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Ambient Light Sensors Can Be Used To Steal Browser Data (bleepingcomputer.com) 37

An anonymous reader writes: "Over the past decade, ambient light sensors have become quite common in smartphones, tablets, and laptops, where they are used to detect the level of surrounding light and automatically adjust a screen's intensity to optimize battery consumption... and other stuff," reports Bleeping Computer. "The sensors have become so prevalent, that the World Wide Web Consortium (W3C) has developed a special API that allows websites (through a browser) to interact with a device's ambient light sensors. Browsers such as Chrome and Firefox have already shipped versions of this API with their products." According to two privacy and security experts, Lukasz Olejnik and Artur Janc, malicious web pages can launch attacks using this new API and collect data on users, such as URLs they visited in the past and extract QR codes displayed on the screen. This is possible because the light coming from the screen is picked up by these sensors. Mitigating such attacks is quite easy, as it only requires browser makers and the W3C to adjust the default frequency at which the sensors report their readings. Furthermore, the researcher also recommends that browser makers quantize the result by limiting the precision of the sensor output to only a few values in a preset range. The two researchers filed bug reports with both Chrome and Firefox in the hopes their recommendations will be followed.
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Ambient Light Sensors Can Be Used To Steal Browser Data

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  • by Anonymous Coward on Friday April 21, 2017 @12:07AM (#54274417)

    ... said no-one, ever.

  • by Anonymous Coward

    It's a completely soldout.

  • by Gravis Zero ( 934156 ) on Friday April 21, 2017 @03:07AM (#54274833)

    What we're seeing here is the result of feature creep being integrated into standards because the W3C is financed by donations of corporations. As a result they have lost their spine and the ability to say no to bad ideas. So now, the inmates are running the asylum. [github.com]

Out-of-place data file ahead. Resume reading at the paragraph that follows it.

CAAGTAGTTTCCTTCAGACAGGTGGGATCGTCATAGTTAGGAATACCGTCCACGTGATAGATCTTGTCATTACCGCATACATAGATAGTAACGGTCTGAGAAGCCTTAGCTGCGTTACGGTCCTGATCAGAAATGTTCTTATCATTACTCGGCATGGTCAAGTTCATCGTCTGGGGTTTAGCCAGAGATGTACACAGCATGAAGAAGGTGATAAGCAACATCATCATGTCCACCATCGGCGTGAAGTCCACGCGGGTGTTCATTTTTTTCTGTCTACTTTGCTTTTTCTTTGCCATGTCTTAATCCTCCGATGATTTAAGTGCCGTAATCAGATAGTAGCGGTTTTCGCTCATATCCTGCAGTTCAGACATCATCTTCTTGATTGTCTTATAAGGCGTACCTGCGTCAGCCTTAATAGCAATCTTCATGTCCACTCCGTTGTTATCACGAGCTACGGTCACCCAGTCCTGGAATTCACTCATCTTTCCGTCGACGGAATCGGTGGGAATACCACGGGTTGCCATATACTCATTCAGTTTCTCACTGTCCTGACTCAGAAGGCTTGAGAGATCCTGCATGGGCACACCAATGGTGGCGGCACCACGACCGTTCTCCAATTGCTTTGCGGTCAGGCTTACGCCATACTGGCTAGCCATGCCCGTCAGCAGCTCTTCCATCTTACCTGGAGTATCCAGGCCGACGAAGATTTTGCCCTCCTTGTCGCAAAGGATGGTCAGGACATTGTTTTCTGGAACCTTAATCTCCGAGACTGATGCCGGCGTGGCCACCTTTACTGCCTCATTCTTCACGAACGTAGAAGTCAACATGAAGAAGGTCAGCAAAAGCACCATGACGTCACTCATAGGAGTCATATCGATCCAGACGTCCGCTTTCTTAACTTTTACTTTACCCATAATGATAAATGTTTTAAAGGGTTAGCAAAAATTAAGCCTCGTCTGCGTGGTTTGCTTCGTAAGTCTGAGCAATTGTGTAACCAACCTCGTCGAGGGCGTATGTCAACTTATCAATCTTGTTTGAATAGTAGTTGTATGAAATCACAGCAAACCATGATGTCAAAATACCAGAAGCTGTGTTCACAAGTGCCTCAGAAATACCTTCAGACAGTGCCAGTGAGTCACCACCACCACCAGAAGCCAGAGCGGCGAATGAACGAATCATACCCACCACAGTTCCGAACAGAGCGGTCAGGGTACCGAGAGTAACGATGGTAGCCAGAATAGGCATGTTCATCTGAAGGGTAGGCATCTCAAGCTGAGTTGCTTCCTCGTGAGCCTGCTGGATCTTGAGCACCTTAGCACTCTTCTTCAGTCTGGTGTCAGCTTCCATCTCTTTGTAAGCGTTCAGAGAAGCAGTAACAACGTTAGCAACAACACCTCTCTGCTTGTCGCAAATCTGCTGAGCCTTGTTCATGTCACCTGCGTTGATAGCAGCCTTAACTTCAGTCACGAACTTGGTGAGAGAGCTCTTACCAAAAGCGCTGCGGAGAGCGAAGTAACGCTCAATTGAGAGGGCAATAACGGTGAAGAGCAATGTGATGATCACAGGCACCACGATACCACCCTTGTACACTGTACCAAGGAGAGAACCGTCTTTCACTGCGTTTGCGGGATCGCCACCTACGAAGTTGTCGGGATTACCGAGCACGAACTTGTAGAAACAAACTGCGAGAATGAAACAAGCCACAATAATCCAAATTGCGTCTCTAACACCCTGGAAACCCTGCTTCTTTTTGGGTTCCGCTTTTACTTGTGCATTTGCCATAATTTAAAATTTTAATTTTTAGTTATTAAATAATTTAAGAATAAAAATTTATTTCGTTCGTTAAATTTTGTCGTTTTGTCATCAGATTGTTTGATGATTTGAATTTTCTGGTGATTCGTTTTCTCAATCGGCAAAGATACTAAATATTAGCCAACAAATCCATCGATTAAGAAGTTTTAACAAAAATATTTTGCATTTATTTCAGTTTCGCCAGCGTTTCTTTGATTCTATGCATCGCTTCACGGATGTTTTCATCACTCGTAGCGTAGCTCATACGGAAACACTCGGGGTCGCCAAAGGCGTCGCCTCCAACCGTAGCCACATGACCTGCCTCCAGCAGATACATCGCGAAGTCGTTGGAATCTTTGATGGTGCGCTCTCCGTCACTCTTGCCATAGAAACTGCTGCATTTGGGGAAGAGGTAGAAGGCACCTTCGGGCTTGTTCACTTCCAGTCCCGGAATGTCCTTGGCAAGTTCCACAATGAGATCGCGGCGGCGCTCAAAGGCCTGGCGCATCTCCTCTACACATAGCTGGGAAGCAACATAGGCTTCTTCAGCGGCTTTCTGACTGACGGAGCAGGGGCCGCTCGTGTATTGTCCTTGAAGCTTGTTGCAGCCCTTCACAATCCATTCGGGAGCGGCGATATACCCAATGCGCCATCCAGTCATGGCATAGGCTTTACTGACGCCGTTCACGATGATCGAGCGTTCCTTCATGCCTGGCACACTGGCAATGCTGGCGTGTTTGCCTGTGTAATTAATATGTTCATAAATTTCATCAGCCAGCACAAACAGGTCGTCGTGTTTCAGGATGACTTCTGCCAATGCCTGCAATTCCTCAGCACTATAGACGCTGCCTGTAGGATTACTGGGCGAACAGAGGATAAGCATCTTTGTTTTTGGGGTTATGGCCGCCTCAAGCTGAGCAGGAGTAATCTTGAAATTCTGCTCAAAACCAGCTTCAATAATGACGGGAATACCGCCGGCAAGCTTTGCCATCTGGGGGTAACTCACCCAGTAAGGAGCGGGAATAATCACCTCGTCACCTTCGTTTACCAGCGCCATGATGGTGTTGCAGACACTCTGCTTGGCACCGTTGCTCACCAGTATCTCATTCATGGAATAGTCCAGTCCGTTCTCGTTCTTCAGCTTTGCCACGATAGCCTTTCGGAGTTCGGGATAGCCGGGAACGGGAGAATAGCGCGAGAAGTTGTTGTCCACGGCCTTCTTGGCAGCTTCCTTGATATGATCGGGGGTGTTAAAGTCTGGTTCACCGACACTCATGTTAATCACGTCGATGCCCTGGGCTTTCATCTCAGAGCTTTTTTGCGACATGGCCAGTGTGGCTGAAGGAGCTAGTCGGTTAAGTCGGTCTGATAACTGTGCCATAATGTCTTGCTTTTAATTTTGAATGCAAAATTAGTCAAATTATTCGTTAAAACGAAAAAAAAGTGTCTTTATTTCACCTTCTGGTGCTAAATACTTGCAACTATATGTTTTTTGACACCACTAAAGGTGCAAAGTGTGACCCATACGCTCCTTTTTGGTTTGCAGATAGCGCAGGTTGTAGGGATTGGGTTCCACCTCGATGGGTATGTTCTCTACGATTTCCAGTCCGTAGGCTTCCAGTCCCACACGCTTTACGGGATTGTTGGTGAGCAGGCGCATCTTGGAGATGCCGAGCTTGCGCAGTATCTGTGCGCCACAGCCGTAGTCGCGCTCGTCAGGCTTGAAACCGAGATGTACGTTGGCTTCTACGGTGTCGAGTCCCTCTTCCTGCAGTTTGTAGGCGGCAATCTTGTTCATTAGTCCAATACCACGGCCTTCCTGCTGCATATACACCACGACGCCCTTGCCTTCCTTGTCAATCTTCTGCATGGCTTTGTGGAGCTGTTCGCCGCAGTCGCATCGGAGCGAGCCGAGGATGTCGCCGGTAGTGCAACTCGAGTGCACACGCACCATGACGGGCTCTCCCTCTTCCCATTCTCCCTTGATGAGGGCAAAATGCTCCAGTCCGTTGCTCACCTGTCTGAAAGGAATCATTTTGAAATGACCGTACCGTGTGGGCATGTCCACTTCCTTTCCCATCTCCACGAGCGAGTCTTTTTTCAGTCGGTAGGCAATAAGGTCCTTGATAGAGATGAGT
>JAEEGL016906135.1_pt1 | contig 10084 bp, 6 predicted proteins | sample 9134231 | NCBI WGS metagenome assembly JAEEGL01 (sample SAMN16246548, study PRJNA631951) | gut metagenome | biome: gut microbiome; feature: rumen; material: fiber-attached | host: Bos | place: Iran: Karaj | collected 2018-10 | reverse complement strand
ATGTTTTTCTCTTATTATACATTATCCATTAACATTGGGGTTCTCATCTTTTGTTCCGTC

• Love your response to the blather about Code of Ethics and Professional Conduct, which was veiled attempt to get you to shut the hell up and go away.

      "Your social justice imperative has been noted."

  • by Anonymous Coward

    My nice old smartphone (note4) didn't have the API - so it is safe. I has a light sensor controlling the screen though. Web browsers don't need the ability. Tried several browsers too.

    My PC reports light sensor readings - but failed to record their blinking mess. Not surprising, the sensor does not face the screen but the room. So of course it won't notice the blinking screen, the office is lit by lamps much more powerful than a white screen. Even holding up a white paper did not reflect enough light back t

  • I wonder if you can drive them nuts with a random homemade ambient light stobe. Or aim the sensor with another computer, which is also browsing.
  • Access to a sensor, any sensor, enables information to leak. Microphone, camera, ambient light sensor, accelerometer, thermometer, battery level... These can all be used to glean some amount of information beyond what they're explicitly intended to gather.

    Browser manufacturers, KNOCK THAT SHIT OFF! Quit giving websites access to everything. If there seems to be a good reason to give sensor data, average it over time or fuzz it to reduce malicious use. And give the user control over which sensors you re

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